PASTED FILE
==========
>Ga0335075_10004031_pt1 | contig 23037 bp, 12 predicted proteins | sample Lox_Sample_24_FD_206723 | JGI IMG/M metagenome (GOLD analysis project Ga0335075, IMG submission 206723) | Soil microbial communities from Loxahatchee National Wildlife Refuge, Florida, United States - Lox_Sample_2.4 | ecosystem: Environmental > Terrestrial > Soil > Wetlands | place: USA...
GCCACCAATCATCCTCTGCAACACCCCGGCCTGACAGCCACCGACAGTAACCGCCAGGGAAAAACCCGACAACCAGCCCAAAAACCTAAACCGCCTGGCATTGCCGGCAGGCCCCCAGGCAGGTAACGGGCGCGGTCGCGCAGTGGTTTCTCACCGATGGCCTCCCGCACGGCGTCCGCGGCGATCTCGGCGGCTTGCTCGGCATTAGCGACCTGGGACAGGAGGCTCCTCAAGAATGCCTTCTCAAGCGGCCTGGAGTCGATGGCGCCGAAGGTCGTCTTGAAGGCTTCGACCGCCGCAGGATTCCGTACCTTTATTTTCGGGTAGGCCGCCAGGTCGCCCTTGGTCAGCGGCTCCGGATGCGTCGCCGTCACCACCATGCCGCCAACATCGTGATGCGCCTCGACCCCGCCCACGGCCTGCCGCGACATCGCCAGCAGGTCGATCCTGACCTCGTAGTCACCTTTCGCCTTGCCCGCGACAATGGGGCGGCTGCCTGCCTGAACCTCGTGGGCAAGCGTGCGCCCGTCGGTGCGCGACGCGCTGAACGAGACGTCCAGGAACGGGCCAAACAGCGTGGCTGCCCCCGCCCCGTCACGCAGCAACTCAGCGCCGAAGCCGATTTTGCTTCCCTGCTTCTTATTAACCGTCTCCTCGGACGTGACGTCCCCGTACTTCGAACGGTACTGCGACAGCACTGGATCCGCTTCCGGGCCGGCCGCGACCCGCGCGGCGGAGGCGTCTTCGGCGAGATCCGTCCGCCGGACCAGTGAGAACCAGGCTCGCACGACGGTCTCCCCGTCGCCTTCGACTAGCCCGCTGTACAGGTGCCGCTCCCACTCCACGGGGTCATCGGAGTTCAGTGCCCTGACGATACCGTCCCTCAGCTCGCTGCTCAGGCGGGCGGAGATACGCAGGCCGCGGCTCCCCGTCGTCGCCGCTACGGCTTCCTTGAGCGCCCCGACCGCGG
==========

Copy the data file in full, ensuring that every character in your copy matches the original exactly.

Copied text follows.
>Ga0335075_10004031_pt1 | contig 23037 bp, 12 predicted proteins | sample Lox_Sample_24_FD_206723 | JGI IMG/M metagenome (GOLD analysis project Ga0335075, IMG submission 206723) | Soil microbial communities from Loxahatchee National Wildlife Refuge, Florida, United States - Lox_Sample_2.4 | ecosystem: Environmental > Terrestrial > Soil > Wetlands | place: USA...
GCCACCAATCATCCTCTGCAACACCCCGGCCTGACAGCCACCGACAGTAACCGCCAGGGAAAAACCCGACAACCAGCCCAAAAACCTAAACCGCCTGGCATTGCCGGCAGGCCCCCAGGCAGGTAACGGGCGCGGTCGCGCAGTGGTTTCTCACCGATGGCCTCCCGCACGGCGTCCGCGGCGATCTCGGCGGCTTGCTCGGCATTAGCGACCTGGGACAGGAGGCTCCTCAAGAATGCCTTCTCAAGCGGCCTGGAGTCGATGGCGCCGAAGGTCGTCTTGAAGGCTTCGACCGCCGCAGGATTCCGTACCTTTATTTTCGGGTAGGCCGCCAGGTCGCCCTTGGTCAGCGGCTCCGGATGCGTCGCCGTCACCACCATGCCGCCAACATCGTGATGCGCCTCGACCCCGCCCACGGCCTGCCGCGACATCGCCAGCAGGTCGATCCTGACCTCGTAGTCACCTTTCGCCTTGCCCGCGACAATGGGGCGGCTGCCTGCCTGAACCTCGTGGGCAAGCGTGCGCCCGTCGGTGCGCGACGCGCTGAACGAGACGTCCAGGAACGGGCCAAACAGCGTGGCTGCCCCCGCCCCGTCACGCAGCAACTCAGCGCCGAAGCCGATTTTGCTTCCCTGCTTCTTATTAACCGTCTCCTCGGACGTGACGTCCCCGTACTTCGAACGGTACTGCGACAGCACTGGATCCGCTTCCGGGCCGGCCGCGACCCGCGCGGCGGAGGCGTCTTCGGCGAGATCCGTCCGCCGGACCAGTGAGAACCAGGCTCGCACGACGGTCTCCCCGTCGCCTTCGACTAGCCCGCTGTACAGGTGCCGCTCCCACTCCACGGGGTCATCGGAGTTCAGTGCCCTGACGATACCGTCCCTCAGCTCGCTGCTCAGGCGGGCGGAGATACGCAGGCCGCGGCTCCCCGTCGTCGCCGCTACGGCTTCCTTGAGCGCCCCGACCGCGG